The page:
Coalition Working to Defund University of Washington Police Says Regents and President Have Fallen Short

by Elizabeth Turnbull

As protesters across the city have pushed to defund the Seattle Police Department this summer, student activists and faculty at the University of Washington (UW) have been fighting an uphill battle to disarm and divest from the UW Police Department (UWPD).

Thus far, Ana Mari Cauce, the president of the university has pledged to make UWPD 20%smaller than it was last year, create a task force to decide what to do about the campus’ association with the former slave owner and United States president, George Washington, and to work on developing a team of non-police responders. 

For the Coalition to Decriminalize UW, a group which encompasses 150 campus-based organizations including the campus Black Student Union, the African Students Association, and the UW Black Lives Matter chapter, as well as faculty, staff, and students of the UW, these efforts have fallen far short of their demands that the university reimagine campus safety. 

“The notion that we should be impressed that you’re going to allow a physical embodiment of the profound violence of racial capitalism to operate at 80% capacity instead of 100% capacity is as laughable as it is insulting,” said Paige Sechrest, a UW PhD student and member of the coalition. “The notion that you need to put together a task force to determine whether or not it’s acceptable to have a monument deifying a man who owned people who look like me is an offensive joke.”

Sechrest spoke alongside three other members of the Coalition to Decriminalize UW during a brief public comment period at an online Board of Regents meeting on Sept. 9. 

Representatives of the coalition and of the Regents Action Committee, which is made up of UW faculty and students, attempted to fully participate in the meeting with Board of Regents members and the university president on Wednesday, but the Board denied this request and relegated coalition members to a 10-minute public comment period before disabling the chat function for the rest of the meeting. 

“This structure where you allow only 10 minutes for a meeting, pushed for by community, to discuss topics that have so much racialized death and grief attached to them, is why as a student, an alum, and a community member, I continue to see the ways in which [UW President] Ana Mari Cauce and the associated regents work only to prop up white systems of violence,” said UW alum and student activist, Palca Shibale during Wednesday’s meeting.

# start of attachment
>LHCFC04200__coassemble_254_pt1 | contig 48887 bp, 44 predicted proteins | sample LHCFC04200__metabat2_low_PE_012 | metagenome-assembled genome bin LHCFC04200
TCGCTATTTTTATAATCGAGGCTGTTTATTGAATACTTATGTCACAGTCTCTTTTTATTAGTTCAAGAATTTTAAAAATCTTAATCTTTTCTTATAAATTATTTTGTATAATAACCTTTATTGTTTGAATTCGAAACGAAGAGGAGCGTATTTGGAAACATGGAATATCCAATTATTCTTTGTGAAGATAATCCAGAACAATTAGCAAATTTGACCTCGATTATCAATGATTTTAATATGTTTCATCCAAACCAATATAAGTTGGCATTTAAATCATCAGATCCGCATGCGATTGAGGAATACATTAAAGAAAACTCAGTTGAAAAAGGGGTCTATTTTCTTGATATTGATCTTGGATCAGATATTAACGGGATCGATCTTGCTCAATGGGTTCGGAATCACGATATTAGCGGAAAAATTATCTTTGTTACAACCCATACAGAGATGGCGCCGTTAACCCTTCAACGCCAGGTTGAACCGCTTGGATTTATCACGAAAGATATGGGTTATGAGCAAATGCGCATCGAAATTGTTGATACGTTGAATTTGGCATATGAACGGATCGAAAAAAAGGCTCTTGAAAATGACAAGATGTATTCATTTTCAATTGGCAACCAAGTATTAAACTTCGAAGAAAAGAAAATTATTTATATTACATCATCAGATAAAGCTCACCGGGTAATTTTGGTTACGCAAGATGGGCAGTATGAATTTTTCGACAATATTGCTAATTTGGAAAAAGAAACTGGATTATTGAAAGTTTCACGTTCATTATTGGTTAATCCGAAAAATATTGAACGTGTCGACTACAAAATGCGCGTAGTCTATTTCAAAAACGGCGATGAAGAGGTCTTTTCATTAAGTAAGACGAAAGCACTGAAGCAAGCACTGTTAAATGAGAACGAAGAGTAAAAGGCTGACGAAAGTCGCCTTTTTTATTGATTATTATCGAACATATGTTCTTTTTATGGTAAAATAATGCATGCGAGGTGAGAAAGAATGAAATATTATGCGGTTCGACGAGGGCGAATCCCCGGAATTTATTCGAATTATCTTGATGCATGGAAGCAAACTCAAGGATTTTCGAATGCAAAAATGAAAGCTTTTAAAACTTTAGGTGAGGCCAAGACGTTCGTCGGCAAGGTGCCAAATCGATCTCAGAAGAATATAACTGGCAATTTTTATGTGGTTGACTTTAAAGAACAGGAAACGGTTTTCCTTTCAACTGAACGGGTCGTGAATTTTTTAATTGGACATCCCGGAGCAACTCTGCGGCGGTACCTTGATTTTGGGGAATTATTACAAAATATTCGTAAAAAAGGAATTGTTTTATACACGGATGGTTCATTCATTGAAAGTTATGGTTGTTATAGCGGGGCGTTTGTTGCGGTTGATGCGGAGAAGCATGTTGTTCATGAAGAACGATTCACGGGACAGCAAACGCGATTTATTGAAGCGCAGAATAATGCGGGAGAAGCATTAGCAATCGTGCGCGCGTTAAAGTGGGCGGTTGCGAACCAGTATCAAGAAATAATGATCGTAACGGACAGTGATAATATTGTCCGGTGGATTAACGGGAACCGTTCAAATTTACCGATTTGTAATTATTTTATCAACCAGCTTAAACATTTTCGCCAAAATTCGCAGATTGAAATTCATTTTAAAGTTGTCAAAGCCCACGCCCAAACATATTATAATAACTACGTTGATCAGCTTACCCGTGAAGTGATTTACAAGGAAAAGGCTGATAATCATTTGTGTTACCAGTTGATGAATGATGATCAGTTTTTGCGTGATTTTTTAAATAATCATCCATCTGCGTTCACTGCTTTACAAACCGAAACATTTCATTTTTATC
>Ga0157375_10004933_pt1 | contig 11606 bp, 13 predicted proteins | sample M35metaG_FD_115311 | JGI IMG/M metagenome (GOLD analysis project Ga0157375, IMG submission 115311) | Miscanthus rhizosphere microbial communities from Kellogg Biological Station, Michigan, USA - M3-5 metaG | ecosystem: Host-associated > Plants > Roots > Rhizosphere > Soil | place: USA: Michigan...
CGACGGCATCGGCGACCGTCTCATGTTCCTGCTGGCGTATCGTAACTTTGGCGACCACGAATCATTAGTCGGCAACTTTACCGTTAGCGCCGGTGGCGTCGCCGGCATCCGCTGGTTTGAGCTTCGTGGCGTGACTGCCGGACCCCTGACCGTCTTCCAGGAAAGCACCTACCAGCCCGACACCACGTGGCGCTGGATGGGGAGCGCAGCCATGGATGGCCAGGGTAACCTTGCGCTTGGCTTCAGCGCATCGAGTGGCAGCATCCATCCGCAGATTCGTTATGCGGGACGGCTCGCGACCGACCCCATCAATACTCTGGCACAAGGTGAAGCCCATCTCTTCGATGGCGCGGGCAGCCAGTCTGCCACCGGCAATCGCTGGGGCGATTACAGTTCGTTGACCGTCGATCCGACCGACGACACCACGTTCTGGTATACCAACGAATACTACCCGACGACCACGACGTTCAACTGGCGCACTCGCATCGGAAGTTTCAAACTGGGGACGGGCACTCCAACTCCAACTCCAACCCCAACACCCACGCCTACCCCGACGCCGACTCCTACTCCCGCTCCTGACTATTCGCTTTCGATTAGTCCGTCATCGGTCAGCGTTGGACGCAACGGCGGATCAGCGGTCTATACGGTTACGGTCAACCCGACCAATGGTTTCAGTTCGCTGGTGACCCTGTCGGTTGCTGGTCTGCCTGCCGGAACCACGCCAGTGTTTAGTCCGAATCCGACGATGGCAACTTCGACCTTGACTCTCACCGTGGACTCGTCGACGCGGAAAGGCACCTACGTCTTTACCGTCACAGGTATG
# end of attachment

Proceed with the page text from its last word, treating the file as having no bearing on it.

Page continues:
According to university representatives, the meeting was designated to cover the president’s report on campus safety and policing as well as matters of the university’s coronavirus response and details on the UW budget. Cauce has plans to hold a forum with the UW’s Black Student Union on issues of policing later in fall quarter, and in Wednesday’s meeting she drew attention to the efforts UW has already made. 

“Quite frankly, 20% reduction is higher than the reduction we’ve been hearing will happen with the Seattle Police Department, so we think that is a good start,” Cauce said. “I am not saying that that is the end of it, but I think that’s something we can do comfortably by this fall.”

In mid-August the UWPD’s employee union contract was finalized and on Sept. 8, Rep. Gerry Pollet (D-Seattle), requested that the university and Attorney General, Bob Ferguson, undertake an immediate public review into the contract as Pollet believes it violates the Public Records Act and statutorily mandated records retention rules. 

The contract, which is set to take effect in July of 2021, allows the UW police department to “remove evidence of written reprimands” after three years, redact names of employees involved in misconduct or alleged misconduct for public records requests, and it provides officers who have killed or injured someone — on or off duty — a 72-hour, rather than a 48-hour, period before they must make a formal statement.

In addition, in the event that the UW convenes an oversight committee, the union will be alerted to this fact and will be able to negotiate its terms. If an officer is suspended for misconduct, this record can also be removed after five years, instead of the former seven years, under specific circumstances. 

Efforts to disarm and divest from UWPD have been ongoing this summer as student activists and faculty have challenged the department’s status and the institution it patrols. The Coalition to Decriminalize UW arose after 10,000 individuals, including faculty and staff and 150 campus-based organizations, endorsed a petition to disarm UWPD officers and to cut ties with the Seattle Police Department (SPD), among other proposed actions.

In protest of the George Washington statue located near Red Square on campus, whose proposed removal has garnered roughly 4,000 signatures, the University of Washington Black Lives Matter coalition dedicated the month of August to protesting the statue by chalking, writing on, and placing signs on the statue.

In Wednesday’s meeting, Cauce mentioned the idea of putting a plaque on campus that contextualizes how Washington was a slave owner and she noted she’s putting a task force together to look into the university’s association with the former president. 

For the Coalition to Decriminalize UW, these efforts and others are not enough. 

“For now, it seems that the University administration has decided to be on the side of the police, property, and profit, and not on the side of Black lives,” members of the coalition said in a statement reflecting on Wednesday’s meeting. 

Elizabeth Turnbull is a Seattle-based journalist.

Featured image: UW George Washington statue. This image, by Wikimedia Commons user “Pine,” is licensed under a Creative Commons Attribution-Share Alike 4.0 International license. Image cropped to fit this space.

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